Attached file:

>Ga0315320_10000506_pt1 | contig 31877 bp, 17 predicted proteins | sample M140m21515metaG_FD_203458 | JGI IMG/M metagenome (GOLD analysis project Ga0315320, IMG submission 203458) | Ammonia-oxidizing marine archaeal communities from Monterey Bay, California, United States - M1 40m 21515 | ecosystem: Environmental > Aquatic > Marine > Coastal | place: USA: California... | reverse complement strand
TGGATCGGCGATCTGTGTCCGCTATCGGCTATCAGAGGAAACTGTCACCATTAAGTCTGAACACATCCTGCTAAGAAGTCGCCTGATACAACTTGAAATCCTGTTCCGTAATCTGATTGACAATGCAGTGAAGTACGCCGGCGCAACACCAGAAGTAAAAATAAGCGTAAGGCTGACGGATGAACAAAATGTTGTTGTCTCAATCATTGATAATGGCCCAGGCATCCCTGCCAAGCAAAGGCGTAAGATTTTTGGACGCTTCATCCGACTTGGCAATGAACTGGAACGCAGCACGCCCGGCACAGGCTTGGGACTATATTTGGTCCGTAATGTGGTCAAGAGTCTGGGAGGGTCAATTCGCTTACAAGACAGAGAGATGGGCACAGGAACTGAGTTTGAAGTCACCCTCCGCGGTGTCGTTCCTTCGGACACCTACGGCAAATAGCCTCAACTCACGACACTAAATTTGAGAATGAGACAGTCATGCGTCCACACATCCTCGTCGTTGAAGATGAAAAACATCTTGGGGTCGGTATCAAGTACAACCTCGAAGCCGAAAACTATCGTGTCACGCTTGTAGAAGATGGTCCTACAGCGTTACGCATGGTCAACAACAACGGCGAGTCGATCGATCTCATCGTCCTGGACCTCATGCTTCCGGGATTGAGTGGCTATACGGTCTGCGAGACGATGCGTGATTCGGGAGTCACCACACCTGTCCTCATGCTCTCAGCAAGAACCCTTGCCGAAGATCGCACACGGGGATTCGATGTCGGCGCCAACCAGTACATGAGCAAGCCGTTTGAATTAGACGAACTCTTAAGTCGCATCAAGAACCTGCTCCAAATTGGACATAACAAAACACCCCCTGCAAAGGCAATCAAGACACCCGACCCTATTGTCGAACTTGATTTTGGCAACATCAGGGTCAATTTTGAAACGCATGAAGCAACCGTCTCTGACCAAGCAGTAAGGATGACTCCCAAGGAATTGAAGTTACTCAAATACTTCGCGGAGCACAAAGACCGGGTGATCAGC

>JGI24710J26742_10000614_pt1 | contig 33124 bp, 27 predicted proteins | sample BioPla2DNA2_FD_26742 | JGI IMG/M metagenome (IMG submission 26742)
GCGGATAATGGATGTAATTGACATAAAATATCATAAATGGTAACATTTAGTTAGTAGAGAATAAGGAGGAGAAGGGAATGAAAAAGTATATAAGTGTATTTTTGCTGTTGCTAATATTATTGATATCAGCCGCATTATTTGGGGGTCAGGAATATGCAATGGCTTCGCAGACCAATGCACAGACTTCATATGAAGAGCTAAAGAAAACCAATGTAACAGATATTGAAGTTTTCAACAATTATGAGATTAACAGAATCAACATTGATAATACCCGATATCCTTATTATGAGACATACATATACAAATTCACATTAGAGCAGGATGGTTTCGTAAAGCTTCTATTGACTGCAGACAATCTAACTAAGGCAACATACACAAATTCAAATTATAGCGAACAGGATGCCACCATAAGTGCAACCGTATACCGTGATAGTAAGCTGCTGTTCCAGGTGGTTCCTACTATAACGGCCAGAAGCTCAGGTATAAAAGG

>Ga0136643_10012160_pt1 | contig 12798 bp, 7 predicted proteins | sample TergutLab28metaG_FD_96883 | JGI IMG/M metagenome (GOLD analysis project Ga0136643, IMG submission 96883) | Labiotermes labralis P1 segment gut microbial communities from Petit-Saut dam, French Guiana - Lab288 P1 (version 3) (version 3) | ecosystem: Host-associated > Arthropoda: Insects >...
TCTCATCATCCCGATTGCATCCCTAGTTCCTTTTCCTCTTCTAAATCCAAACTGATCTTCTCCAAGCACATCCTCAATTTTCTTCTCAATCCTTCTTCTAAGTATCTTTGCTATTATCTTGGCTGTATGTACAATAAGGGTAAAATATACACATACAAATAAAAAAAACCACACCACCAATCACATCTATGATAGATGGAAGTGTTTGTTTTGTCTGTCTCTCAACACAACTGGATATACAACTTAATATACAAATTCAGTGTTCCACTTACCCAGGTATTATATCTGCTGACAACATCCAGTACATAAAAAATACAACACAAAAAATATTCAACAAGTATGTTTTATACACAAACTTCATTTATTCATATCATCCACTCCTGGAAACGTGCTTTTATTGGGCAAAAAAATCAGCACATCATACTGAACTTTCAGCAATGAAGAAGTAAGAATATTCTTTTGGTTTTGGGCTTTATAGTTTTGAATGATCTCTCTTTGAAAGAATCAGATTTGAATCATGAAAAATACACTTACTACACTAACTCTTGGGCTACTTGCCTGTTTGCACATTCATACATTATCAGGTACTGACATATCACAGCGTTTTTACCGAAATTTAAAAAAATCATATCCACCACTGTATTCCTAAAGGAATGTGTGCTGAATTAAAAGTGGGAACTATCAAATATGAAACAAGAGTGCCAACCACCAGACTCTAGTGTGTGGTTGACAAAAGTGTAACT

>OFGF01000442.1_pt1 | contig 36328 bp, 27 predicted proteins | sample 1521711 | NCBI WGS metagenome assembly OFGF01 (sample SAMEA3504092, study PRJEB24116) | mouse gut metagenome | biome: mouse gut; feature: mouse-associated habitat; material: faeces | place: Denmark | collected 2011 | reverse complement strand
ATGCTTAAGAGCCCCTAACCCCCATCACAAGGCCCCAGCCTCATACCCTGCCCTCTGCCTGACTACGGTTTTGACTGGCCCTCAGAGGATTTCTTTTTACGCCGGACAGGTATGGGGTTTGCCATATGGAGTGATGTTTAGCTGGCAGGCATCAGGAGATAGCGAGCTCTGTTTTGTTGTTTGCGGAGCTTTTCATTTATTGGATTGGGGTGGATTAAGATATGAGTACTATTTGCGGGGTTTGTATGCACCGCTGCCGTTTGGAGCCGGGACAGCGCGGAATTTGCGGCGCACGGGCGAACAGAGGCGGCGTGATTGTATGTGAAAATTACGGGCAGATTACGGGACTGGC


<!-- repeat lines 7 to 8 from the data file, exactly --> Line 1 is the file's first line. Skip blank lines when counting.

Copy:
>OFGF01000442.1_pt1 | contig 36328 bp, 27 predicted proteins | sample 1521711 | NCBI WGS metagenome assembly OFGF01 (sample SAMEA3504092, study PRJEB24116) | mouse gut metagenome | biome: mouse gut; feature: mouse-associated habitat; material: faeces | place: Denmark | collected 2011 | reverse complement strand
ATGCTTAAGAGCCCCTAACCCCCATCACAAGGCCCCAGCCTCATACCCTGCCCTCTGCCTGACTACGGTTTTGACTGGCCCTCAGAGGATTTCTTTTTACGCCGGACAGGTATGGGGTTTGCCATATGGAGTGATGTTTAGCTGGCAGGCATCAGGAGATAGCGAGCTCTGTTTTGTTGTTTGCGGAGCTTTTCATTTATTGGATTGGGGTGGATTAAGATATGAGTACTATTTGCGGGGTTTGTATGCACCGCTGCCGTTTGGAGCCGGGACAGCGCGGAATTTGCGGCGCACGGGCGAACAGAGGCGGCGTGATTGTATGTGAAAATTACGGGCAGATTACGGGACTGGC